Have some acetone handy in case it spills.
Storing the Polyester Resin
Always store the resin in a cool, dry place with the lid sealed. Do keep the resin in its original container and it should last for up to six months.
However, some polyester resins such as MEKP need to be used quickly, so always follow the instructions.
It is also important to keep away the product from any fires such as in the fireplace, gas-powered stoves with a pilot light, and cigarettes, pipes, or cigars.
Is Polyester Resin the Same as Epoxy?
Polyester resin is close, but simply not as good an adhesive compared to epoxy.
If you are engaging in fiberglass repair work, then epoxy is the only choice. This is because the polyester resin is about 20% less effective compared to epoxy.
Polyester resins tend to be vicious and pale in color. This is because the solution normally contains up to 50% styrene which makes the substance easier to use.
Epoxy resins are quite good for many DIY projects.
However, epoxy resins are more expensive and need to be blended just right to get the proper results.
If you have never used epoxy resin before, it is best to start with polyester resin as it will be easier to use and get better results.
But you can always practice with epoxy resins on scrap material first.
Epoxy Resin or Polyester Resin: What is Best?
Epoxy resins are generally superior to polyester resins in terms of durability, wear, cracking, and resistance to peeling.
Epoxy resins also withstand both chemical and environmental harm while lasting for a long time.
However, if the repair you are making is short-term in nature, then a polyester resin may work best.
Below are a few pros and cons of using it, just to make sure that you know well about the product you are using.
Advantages of Polyester Resins
- Less Expensive
- Wider Variety of Materials Where It Can Be Used
- You Can Adjust the Time Requirements for Polyester Resins Easier
- More Flexible, Less Stress to Use
- Good Resistance
- Low Shrinkage
Disadvantages of Polyester Resins
- Weaker than Epoxy Resins
- Cannot Be Used on Metal or Glass
- Produces Toxic Fumes
- Less Water-Resistant Compared to Epoxy Resins
Is Polyester Resin Combustible?
Polyester resin is not combustible.
However, it is flammable if it contains a styrene monomer. The flashpoint of polyester resin is 32°C (90°F).
Other resins that contain a methyl methacrylate monomer tend to have lower flash points, depending on the amount present.
How Can You Identify Polyester Resin?
When you are trying to identify polyester resin, it will have a few identifying factors.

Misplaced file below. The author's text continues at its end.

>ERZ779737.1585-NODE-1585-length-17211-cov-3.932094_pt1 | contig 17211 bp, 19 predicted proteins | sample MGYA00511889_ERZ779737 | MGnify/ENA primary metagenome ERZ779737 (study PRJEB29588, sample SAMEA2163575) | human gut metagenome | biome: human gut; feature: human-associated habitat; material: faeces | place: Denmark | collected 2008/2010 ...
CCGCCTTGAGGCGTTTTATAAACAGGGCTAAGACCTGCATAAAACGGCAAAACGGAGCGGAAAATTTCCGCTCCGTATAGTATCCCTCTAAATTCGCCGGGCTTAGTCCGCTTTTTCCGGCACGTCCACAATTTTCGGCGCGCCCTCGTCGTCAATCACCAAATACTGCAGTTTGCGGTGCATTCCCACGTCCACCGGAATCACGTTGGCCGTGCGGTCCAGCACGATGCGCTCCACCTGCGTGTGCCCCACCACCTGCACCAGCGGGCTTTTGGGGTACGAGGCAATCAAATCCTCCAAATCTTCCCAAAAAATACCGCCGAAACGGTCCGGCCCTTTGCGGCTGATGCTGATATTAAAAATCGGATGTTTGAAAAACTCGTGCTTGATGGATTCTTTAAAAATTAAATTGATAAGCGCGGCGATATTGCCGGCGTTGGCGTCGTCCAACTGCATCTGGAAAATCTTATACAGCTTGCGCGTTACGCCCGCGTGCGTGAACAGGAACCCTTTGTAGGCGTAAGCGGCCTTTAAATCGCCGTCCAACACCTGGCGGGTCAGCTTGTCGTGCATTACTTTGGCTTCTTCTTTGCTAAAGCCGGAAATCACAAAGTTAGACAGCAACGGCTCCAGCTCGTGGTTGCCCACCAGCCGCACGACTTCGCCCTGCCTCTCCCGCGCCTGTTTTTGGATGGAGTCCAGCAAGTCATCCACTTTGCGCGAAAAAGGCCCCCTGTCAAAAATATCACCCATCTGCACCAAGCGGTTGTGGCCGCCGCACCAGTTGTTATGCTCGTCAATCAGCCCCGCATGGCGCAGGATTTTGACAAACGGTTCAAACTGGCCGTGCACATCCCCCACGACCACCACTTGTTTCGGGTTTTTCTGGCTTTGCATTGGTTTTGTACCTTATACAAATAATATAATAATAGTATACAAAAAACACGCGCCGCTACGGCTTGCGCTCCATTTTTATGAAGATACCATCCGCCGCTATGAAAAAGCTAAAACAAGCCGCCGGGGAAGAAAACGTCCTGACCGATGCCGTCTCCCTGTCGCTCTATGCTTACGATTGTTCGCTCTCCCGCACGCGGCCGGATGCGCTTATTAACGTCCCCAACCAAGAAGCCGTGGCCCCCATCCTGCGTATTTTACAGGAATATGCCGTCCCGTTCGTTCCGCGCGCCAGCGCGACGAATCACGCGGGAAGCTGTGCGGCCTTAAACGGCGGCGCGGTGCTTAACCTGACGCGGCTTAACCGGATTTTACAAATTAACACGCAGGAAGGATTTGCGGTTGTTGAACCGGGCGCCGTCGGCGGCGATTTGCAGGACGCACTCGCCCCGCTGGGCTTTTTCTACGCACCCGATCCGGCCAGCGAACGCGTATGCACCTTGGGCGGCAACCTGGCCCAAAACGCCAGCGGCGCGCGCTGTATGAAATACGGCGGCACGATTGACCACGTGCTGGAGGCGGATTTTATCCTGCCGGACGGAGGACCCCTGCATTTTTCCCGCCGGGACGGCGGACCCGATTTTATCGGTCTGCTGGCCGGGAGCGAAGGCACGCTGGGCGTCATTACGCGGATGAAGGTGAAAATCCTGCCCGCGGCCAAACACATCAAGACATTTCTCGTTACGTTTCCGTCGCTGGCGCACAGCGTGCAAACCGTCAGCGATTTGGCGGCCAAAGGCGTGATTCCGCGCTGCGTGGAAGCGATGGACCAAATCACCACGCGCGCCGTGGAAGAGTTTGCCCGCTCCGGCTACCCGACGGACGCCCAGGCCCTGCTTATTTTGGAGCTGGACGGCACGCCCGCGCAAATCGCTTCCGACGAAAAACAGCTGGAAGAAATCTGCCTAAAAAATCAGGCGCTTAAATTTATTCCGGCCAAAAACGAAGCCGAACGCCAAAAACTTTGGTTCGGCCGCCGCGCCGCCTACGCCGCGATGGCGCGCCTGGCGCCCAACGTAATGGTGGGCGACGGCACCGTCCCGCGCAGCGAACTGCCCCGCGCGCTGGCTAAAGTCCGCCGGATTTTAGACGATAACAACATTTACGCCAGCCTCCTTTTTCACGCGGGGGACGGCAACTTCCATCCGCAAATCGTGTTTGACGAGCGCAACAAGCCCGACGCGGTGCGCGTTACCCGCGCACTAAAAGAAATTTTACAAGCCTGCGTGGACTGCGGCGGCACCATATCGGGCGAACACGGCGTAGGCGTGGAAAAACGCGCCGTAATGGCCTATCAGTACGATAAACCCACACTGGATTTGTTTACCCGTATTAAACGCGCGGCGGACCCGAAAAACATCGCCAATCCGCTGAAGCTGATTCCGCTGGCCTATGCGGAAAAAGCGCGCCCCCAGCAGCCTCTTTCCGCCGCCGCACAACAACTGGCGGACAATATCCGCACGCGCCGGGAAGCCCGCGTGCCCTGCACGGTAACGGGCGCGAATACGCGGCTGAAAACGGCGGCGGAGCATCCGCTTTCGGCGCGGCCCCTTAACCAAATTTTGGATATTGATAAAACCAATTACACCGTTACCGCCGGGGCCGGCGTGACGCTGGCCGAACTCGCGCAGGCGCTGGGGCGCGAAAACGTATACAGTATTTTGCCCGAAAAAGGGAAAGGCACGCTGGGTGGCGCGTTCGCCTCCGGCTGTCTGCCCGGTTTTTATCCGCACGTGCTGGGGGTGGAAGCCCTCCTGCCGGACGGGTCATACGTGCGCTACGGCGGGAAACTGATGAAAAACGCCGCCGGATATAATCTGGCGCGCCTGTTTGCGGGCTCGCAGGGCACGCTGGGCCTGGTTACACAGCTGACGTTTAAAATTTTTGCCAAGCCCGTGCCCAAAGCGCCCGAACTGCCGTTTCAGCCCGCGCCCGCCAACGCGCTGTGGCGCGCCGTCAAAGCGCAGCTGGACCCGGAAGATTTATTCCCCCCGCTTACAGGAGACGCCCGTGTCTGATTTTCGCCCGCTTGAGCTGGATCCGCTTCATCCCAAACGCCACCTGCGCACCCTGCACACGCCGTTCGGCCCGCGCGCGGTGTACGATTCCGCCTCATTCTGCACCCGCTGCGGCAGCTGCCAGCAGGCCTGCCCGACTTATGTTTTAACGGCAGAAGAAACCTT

If the synthetic resin is made up of two parts, it is not polyester resin.
Polyester resins are only one-part systems and they will never come as a kit. If the product is being sold as part of a kit, this should be your first clue that it is not polyester resin.
The second clue is the price; if it seems too good to be true, it probably is.
Polyester resin is not a cheap product, so if you find it being sold for an unusually low price, chances are it is not the real thing.
Can You Waterproof Plywood with Polyester Fiberglass Resin?
Polyester fiberglass resin on plywood is not a very good idea because it can’t be sanded and prepared well which is most of the time required before using polyester fiberglass resin to bond on the surface.
So, it’s better to avoid using polyester resin on plywood or other such surfaces like particle board, MDF, etc.
Polyester resin products are great for sealing the wood but buying and using it can be a bit complicated task, especially for beginners.
It’s good to do a bit of research on the subject before you use it for the very first time for your project.
Depending on your project, go for the right product and with a well-known, reputable manufacturer.
This will help in curing the finish better and in getting nice-looking final results.
Hi, I am Mark Garner a professional carpenter, woodworker, and DIY painter. I live in the small city of Peoria, Arizona as a semi-retired woodworker. I have started this blog with a simple motive to help you with my wood experience in this sector. If you like to know more about what I love doing and how it all got started, you can check more about me here.